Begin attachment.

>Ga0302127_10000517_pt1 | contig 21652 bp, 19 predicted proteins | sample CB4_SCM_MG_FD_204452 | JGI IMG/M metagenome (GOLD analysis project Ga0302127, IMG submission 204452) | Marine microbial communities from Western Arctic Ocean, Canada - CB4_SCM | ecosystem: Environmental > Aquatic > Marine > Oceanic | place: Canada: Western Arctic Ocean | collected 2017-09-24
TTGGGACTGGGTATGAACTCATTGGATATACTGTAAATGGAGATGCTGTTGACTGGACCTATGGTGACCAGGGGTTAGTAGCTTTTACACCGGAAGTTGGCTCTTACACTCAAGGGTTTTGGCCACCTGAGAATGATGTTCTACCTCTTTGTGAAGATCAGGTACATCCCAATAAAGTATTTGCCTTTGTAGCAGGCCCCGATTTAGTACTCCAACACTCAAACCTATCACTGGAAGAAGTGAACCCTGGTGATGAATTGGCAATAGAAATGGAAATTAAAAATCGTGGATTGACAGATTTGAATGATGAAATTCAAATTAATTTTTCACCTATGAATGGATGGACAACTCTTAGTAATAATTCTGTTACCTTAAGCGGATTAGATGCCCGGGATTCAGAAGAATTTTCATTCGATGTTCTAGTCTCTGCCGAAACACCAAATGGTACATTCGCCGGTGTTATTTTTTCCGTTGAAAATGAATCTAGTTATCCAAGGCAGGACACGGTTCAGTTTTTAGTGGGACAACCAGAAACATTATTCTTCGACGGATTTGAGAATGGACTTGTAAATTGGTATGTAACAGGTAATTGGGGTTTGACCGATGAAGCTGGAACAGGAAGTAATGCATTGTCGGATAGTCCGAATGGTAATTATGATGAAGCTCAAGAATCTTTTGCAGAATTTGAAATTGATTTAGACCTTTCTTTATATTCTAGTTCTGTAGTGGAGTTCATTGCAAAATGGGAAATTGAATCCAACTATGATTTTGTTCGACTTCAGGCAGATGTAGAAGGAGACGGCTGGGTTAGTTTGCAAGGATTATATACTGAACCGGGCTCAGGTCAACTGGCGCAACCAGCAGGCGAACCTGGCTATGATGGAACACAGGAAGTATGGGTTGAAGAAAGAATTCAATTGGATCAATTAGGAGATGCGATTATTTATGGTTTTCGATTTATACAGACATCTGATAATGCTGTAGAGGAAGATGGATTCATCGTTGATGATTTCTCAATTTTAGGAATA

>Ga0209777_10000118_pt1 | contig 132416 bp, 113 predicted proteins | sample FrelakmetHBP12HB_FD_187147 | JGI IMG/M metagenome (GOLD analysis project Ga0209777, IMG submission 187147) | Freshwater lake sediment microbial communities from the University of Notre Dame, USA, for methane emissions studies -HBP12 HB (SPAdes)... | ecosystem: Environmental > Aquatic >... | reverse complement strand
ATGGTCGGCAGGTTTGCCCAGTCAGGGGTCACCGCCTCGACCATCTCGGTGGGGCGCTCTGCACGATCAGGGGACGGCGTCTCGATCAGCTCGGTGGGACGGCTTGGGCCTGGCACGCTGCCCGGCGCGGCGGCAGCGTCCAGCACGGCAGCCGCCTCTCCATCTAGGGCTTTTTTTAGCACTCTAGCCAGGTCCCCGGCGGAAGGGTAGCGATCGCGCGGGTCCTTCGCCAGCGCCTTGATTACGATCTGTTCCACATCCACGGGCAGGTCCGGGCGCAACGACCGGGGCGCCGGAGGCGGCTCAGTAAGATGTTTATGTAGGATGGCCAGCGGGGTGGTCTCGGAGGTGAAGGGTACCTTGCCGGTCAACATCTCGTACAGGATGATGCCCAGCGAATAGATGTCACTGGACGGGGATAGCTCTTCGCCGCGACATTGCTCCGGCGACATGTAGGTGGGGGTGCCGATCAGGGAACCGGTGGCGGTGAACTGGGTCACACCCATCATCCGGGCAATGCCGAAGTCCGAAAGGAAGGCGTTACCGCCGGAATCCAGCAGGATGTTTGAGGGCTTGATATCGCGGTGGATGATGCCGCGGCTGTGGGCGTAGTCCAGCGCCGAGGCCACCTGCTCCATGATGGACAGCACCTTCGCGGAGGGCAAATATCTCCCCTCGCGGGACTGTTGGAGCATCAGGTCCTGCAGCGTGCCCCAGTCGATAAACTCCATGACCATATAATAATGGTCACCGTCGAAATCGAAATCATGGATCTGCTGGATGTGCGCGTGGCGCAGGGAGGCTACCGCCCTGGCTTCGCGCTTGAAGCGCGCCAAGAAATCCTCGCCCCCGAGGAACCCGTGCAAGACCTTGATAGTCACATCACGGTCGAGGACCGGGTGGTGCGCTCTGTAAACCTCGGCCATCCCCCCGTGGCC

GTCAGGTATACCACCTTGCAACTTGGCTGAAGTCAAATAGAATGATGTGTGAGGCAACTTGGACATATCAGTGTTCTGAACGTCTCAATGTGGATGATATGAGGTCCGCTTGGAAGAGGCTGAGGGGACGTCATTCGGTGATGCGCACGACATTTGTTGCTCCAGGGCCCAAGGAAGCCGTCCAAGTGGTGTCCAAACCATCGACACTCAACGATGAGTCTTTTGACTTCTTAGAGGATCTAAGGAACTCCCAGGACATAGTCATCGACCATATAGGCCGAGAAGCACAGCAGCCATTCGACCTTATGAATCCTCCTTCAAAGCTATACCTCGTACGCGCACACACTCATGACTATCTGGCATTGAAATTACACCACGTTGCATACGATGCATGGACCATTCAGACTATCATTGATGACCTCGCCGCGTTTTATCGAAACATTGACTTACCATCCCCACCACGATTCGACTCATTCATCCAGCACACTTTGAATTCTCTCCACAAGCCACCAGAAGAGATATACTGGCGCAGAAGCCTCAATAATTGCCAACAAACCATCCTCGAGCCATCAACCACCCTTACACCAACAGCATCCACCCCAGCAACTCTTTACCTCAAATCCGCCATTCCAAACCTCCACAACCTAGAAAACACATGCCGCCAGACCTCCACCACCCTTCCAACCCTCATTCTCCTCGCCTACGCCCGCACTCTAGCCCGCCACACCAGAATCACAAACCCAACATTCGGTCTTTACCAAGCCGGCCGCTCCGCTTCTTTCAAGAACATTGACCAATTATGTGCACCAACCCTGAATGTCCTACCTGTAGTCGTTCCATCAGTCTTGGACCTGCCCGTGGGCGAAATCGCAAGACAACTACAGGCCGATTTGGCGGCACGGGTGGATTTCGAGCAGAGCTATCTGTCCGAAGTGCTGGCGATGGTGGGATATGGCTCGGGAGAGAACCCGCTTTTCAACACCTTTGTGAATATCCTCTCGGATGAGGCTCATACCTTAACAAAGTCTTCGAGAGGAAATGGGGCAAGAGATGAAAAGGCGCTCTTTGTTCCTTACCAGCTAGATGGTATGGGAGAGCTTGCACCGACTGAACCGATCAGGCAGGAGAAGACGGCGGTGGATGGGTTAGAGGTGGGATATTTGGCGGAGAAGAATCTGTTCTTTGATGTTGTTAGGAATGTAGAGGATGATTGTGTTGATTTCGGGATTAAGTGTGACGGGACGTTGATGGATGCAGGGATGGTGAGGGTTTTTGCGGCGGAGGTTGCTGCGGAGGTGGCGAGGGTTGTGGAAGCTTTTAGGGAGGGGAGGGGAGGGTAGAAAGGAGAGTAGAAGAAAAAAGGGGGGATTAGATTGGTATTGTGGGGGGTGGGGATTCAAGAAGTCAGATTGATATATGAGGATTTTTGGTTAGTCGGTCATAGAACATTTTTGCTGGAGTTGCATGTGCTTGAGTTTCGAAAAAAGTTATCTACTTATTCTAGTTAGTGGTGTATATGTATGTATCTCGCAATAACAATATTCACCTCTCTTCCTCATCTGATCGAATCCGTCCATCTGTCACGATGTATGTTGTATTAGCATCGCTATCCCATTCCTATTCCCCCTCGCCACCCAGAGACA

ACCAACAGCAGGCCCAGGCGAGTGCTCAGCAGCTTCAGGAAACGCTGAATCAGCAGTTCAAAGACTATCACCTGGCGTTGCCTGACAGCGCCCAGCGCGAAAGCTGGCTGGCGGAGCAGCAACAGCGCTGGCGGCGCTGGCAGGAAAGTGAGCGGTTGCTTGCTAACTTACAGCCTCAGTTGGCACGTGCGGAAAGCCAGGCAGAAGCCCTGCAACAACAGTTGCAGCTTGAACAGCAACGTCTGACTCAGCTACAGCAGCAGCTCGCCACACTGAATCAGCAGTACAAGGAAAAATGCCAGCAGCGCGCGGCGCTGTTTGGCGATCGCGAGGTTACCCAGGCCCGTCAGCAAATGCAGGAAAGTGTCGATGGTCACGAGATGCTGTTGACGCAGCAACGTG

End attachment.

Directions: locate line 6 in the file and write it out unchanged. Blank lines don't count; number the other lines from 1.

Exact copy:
ACCAACAGCAGGCCCAGGCGAGTGCTCAGCAGCTTCAGGAAACGCTGAATCAGCAGTTCAAAGACTATCACCTGGCGTTGCCTGACAGCGCCCAGCGCGAAAGCTGGCTGGCGGAGCAGCAACAGCGCTGGCGGCGCTGGCAGGAAAGTGAGCGGTTGCTTGCTAACTTACAGCCTCAGTTGGCACGTGCGGAAAGCCAGGCAGAAGCCCTGCAACAACAGTTGCAGCTTGAACAGCAACGTCTGACTCAGCTACAGCAGCAGCTCGCCACACTGAATCAGCAGTACAAGGAAAAATGCCAGCAGCGCGCGGCGCTGTTTGGCGATCGCGAGGTTACCCAGGCCCGTCAGCAAATGCAGGAAAGTGTCGATGGTCACGAGATGCTGTTGACGCAGCAACGTG